# Runge-Kutta integration

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Consider the standard equations of motion: dx/dt = v, and dv/dt = a, where x is the position, v is velocity, a is acceleration. I'm interested in using the fourth-order Runge-Kutta (RK4) method to solve (i.e. integrate) these equations. My question is, within a single time-step, do I apply the RK4 method to each equation separately, or does the result of an application of RK4 to the first equation (dx/dt = v) affect the application of RK4 to the second equation (dv/dt = a)? I hope that makes sense.

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You apply each one separately. When solving higher-order differential equations, you treat them as a system of first-order differential equations X'=F(X). So each element of the vector X (in your case, x and v) is updated simultaneously, and none of the newly calculated values affects any other math until the following timestep.

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Example RK4 implementation:

struct RBState {  RigidBody * rb;      // Pointer to rigid body associated with this state.  // State Variables at time t:  Vec3 center;         // x : Center of rotation and center of mass.  Quat4 rot;           // R : Rotational position.  Vec3 linM;           // P : Linear momentum.  Vec3 rotM;           // L : Rotional momentum  RBState() : rb(0) {}  RBState(RigidBody * irb,const Vec3 & c,const Quat4 & r,const Vec3 & lm,const Vec3 & rm) : rb(irb), center(c),rot(r),linM(lm),rotM(rm) {}  RBState derivative(flt currentTime);};inline RBState operator * (const RBState & s,flt n) {  return RBState(s.rb,s.center*n,s.rot*n,s.linM*n,s.rotM*n);}inline RBState operator * (flt n,const RBState & s) {  return RBState(s.rb,s.center*n,s.rot*n,s.linM*n,s.rotM*n);}inline RBState operator + (const RBState & a,const RBState & b) {  return RBState(a.rb,a.center+b.center,a.rot+b.rot,a.linM+b.linM,a.rotM+b.rotM);}inline void RigidBody::updateDerived(RBState & s) {  mrot = Mat3(s.rot.normalize());  rotVel = scaleLocal(s.rotM,rotMassIdealInv,mrot);  linVel = s.linM*linMassInv;}// RigidBody::updateDerivedinline RBState RBState::derivative(flt currentTime) {  rb->clearForceAccum();  rb->computeForces(currentTime);  rb->updateDerived(*this);  Quat4 dRot = .5f*mulQuat4BwIs0(rot,rb->rotVel);  return RBState(rb,rb->linVel,dRot,rb->linForce,rb->rotForce);} // RBState::derivative#endifclass GODEI {protected:  flt h;  flt time;public:  GODEI() : h(0.f) {}  virtual void setTime(flt deltaTime,flt currentTime=0) {    h = deltaTime;    time = currentTime;  } // setTime  virtual void update(void)=0;};template <class T>class TGODEI : public GODEI {protected:  T * current;public:  TGODEI() : current(0) {}  void setCurrent(T * icurrent) {    current = icurrent;  } // setCurrent  void setCurrentAndTime(T * icurrent,flt deltaTime,flt currentTime=0) {    setCurrent(icurrent);    setTime(deltaTime,currentTime);  } // setCurrentAndTime};template <class T>class EulerODEI : public TGODEI<T> {public:  void update(void) {    *current = *current + h*current->derivative(time);  } // update};template <class T>class MidpointODEI : public TGODEI<T> {protected:  flt h2;public:  MidpointODEI() {}  void setTime(flt deltaTime,flt currentTime=0) {    h  = deltaTime;    h2 = h*.5f;    time = currentTime;  } // setStepSize  void update(void) {    T k = *current + h2*current->derivative(time);    *current = *current + h*k.derivative(time+h2);  } // update};template <class T>class RK4ODEI : public TGODEI<T> {  flt h2,h6;  T k1,k2,k3,k4;public:  RK4ODEI() {}  void setTime(flt deltaTime,flt currentTime=0) {    h  = deltaTime;    h2 = deltaTime*.5f;    h6 = deltaTime*(1.f/6.f);    time = currentTime;  } // setStepSize  void update(void) {    flt time2 = time+h2;    k1 = current->derivative(time);    k2 = (*current + k1*h2).derivative(time2);    k3 = (*current + k2*h2).derivative(time2);    k4 = (*current + k3*h).derivative(time);    *current = *current + h6*(k1 + 2.f*(k2 + k3) + k4);  } // update};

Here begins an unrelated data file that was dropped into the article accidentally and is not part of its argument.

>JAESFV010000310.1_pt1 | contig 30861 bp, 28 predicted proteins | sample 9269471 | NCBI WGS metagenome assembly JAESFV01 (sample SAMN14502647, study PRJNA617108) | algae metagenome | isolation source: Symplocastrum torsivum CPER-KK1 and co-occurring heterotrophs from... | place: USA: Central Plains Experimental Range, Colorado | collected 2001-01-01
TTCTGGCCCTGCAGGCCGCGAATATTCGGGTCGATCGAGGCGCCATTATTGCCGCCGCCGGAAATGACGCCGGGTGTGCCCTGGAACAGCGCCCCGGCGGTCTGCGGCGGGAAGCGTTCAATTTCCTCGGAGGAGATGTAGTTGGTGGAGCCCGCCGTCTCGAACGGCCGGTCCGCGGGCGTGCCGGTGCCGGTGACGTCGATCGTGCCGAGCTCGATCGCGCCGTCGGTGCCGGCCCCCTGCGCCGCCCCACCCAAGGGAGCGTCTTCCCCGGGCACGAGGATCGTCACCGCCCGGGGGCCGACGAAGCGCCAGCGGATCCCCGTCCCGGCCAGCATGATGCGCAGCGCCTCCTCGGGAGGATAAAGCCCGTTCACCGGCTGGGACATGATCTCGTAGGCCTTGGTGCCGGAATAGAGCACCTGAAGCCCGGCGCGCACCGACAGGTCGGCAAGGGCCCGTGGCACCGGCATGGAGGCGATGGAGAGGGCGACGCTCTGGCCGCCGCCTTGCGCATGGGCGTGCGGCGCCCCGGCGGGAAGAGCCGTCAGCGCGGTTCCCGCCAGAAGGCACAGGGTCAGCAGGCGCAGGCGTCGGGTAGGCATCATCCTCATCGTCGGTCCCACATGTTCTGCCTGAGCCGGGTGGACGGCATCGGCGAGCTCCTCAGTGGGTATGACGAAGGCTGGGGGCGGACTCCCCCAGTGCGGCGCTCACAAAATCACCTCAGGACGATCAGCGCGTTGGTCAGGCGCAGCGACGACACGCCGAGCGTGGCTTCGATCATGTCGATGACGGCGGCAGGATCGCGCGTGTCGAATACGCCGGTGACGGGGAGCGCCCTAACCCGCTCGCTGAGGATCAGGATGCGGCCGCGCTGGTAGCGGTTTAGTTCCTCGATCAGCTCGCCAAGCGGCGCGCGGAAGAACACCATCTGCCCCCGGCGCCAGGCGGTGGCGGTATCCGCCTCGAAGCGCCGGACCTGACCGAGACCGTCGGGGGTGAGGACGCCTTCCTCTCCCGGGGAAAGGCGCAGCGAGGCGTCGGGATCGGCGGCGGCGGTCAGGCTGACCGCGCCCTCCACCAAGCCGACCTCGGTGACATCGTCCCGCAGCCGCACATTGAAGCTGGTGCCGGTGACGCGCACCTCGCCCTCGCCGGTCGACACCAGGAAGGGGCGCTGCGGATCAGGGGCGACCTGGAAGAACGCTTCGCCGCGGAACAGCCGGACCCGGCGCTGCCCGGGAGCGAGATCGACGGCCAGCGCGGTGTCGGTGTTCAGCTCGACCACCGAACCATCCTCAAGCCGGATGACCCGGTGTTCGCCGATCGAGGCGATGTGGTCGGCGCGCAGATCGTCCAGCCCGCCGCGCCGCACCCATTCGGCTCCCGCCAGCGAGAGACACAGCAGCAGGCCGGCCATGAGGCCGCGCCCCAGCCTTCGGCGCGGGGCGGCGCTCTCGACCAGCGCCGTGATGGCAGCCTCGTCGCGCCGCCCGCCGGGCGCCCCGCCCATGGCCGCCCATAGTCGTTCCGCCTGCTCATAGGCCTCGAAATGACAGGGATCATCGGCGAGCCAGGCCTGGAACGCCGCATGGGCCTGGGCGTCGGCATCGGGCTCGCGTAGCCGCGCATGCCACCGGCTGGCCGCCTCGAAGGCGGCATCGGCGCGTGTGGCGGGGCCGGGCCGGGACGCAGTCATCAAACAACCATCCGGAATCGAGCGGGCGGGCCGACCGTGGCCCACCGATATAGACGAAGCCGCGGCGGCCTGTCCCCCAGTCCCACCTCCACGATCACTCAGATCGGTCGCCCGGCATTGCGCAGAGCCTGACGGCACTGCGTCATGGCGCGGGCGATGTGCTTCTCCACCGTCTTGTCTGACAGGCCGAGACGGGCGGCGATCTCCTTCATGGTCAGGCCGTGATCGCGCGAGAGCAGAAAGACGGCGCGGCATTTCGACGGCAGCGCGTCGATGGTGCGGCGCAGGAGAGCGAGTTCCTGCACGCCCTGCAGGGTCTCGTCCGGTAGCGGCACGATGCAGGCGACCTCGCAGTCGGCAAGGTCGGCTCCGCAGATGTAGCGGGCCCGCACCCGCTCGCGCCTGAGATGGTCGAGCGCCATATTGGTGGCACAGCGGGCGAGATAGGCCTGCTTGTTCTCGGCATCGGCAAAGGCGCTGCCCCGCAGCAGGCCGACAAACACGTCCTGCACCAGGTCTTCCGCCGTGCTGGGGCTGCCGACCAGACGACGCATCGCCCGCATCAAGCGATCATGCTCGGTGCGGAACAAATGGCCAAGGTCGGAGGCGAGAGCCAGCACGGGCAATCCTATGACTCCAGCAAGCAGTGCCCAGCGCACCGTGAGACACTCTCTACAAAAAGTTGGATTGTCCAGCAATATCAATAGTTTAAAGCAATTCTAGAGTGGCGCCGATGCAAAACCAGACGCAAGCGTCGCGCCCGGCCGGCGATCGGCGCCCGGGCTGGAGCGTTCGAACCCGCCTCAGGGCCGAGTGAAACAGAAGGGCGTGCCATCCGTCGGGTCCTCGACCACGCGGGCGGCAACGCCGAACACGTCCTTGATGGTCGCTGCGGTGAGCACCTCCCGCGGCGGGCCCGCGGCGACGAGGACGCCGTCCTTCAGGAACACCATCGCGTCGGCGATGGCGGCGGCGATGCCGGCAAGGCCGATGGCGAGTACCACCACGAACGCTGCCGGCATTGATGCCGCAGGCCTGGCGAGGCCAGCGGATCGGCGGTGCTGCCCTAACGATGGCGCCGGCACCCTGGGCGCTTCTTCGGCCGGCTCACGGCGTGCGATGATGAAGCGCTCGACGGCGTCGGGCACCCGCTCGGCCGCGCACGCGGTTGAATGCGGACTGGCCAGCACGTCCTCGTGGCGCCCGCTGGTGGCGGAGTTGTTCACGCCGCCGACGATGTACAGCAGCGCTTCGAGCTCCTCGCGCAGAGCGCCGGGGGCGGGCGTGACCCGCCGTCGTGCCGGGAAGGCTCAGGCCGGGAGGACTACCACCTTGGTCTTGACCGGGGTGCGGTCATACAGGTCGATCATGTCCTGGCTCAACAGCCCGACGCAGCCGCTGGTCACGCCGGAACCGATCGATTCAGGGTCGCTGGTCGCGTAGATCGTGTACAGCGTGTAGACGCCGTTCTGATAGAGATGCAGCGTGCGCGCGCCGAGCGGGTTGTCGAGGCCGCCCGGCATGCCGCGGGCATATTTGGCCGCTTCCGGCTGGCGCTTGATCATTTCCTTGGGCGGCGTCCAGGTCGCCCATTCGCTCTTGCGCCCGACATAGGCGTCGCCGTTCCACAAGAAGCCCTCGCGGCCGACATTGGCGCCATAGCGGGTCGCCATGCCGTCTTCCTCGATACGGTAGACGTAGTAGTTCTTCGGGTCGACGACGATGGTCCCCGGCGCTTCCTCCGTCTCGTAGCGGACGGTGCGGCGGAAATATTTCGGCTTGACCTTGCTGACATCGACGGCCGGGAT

See Baraff's paper here for physics system derivations and implementation details.

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Thanks for setting me straight. That thread is pretty damned interesting.

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